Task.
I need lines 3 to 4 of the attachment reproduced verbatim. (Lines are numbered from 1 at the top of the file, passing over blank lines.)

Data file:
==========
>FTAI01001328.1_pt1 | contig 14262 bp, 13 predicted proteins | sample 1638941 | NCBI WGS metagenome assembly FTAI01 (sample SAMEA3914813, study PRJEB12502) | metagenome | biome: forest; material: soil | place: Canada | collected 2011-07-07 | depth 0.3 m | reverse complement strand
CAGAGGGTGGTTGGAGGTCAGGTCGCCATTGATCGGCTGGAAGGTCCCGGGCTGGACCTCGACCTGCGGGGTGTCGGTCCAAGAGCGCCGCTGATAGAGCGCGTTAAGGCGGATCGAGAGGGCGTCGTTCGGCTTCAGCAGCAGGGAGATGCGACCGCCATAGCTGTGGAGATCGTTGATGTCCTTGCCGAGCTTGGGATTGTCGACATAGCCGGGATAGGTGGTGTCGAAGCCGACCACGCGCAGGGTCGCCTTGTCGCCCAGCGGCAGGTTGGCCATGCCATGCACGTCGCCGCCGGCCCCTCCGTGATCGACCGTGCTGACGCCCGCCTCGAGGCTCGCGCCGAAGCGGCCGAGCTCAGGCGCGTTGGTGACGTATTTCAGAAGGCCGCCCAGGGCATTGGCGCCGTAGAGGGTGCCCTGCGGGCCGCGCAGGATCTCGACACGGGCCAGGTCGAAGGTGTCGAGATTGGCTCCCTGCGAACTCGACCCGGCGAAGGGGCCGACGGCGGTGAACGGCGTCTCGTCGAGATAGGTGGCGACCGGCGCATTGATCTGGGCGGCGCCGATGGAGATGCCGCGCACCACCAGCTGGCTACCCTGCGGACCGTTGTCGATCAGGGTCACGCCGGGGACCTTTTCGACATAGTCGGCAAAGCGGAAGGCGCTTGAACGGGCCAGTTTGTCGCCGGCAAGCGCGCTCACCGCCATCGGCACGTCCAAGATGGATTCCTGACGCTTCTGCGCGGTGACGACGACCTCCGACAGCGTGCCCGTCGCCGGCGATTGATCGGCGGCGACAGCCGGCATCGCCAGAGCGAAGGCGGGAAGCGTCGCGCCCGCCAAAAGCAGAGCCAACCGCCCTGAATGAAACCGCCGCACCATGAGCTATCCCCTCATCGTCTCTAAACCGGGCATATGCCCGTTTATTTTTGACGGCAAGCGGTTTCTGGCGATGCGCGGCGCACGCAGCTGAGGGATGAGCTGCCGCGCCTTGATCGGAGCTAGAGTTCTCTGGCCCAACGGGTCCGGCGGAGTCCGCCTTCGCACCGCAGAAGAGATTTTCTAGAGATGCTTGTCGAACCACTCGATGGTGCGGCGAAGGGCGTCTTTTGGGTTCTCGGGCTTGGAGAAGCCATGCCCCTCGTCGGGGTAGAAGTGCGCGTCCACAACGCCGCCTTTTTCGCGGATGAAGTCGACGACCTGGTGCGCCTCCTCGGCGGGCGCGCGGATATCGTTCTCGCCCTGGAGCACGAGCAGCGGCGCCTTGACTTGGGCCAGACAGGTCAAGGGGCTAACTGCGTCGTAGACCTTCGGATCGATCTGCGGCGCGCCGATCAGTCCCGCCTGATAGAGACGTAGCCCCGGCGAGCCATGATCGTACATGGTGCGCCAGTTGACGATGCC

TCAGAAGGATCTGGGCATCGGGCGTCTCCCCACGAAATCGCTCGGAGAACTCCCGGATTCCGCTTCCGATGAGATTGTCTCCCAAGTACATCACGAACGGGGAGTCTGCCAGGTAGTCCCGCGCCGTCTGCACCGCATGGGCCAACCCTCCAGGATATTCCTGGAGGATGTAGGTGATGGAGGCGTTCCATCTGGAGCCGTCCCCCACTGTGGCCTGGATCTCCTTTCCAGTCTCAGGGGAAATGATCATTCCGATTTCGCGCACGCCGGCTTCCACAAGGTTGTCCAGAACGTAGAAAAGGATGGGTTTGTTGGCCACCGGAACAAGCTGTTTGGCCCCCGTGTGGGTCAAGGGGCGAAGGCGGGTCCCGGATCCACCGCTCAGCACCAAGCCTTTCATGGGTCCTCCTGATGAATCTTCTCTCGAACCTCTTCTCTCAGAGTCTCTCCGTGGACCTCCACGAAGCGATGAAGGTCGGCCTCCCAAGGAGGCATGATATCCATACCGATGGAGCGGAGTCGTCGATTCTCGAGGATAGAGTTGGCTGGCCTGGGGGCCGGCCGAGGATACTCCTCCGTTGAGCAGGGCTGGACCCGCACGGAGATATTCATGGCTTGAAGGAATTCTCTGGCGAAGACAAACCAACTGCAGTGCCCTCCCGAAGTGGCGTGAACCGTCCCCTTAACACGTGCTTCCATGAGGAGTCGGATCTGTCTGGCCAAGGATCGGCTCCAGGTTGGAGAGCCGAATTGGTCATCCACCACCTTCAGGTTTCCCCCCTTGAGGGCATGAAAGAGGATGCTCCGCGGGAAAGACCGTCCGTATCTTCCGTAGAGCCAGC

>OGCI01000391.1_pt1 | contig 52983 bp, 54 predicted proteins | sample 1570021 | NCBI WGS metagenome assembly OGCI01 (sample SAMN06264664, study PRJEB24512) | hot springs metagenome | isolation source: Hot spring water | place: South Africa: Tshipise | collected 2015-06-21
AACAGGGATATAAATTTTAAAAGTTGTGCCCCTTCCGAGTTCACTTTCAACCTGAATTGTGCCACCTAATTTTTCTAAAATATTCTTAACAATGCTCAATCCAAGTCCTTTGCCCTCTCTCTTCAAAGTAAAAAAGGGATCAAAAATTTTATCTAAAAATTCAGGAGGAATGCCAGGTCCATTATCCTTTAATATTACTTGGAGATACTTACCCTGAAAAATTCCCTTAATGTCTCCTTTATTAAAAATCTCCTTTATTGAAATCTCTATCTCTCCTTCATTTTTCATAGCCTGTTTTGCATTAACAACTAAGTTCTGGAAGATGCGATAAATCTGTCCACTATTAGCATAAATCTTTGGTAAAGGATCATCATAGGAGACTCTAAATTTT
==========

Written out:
TCAGAAGGATCTGGGCATCGGGCGTCTCCCCACGAAATCGCTCGGAGAACTCCCGGATTCCGCTTCCGATGAGATTGTCTCCCAAGTACATCACGAACGGGGAGTCTGCCAGGTAGTCCCGCGCCGTCTGCACCGCATGGGCCAACCCTCCAGGATATTCCTGGAGGATGTAGGTGATGGAGGCGTTCCATCTGGAGCCGTCCCCCACTGTGGCCTGGATCTCCTTTCCAGTCTCAGGGGAAATGATCATTCCGATTTCGCGCACGCCGGCTTCCACAAGGTTGTCCAGAACGTAGAAAAGGATGGGTTTGTTGGCCACCGGAACAAGCTGTTTGGCCCCCGTGTGGGTCAAGGGGCGAAGGCGGGTCCCGGATCCACCGCTCAGCACCAAGCCTTTCATGGGTCCTCCTGATGAATCTTCTCTCGAACCTCTTCTCTCAGAGTCTCTCCGTGGACCTCCACGAAGCGATGAAGGTCGGCCTCCCAAGGAGGCATGATATCCATACCGATGGAGCGGAGTCGTCGATTCTCGAGGATAGAGTTGGCTGGCCTGGGGGCCGGCCGAGGATACTCCTCCGTTGAGCAGGGCTGGACCCGCACGGAGATATTCATGGCTTGAAGGAATTCTCTGGCGAAGACAAACCAACTGCAGTGCCCTCCCGAAGTGGCGTGAACCGTCCCCTTAACACGTGCTTCCATGAGGAGTCGGATCTGTCTGGCCAAGGATCGGCTCCAGGTTGGAGAGCCGAATTGGTCATCCACCACCTTCAGGTTTCCCCCCTTGAGGGCATGAAAGAGGATGCTCCGCGGGAAAGACCGTCCGTATCTTCCGTAGAGCCAGC

>OGCI01000391.1_pt1 | contig 52983 bp, 54 predicted proteins | sample 1570021 | NCBI WGS metagenome assembly OGCI01 (sample SAMN06264664, study PRJEB24512) | hot springs metagenome | isolation source: Hot spring water | place: South Africa: Tshipise | collected 2015-06-21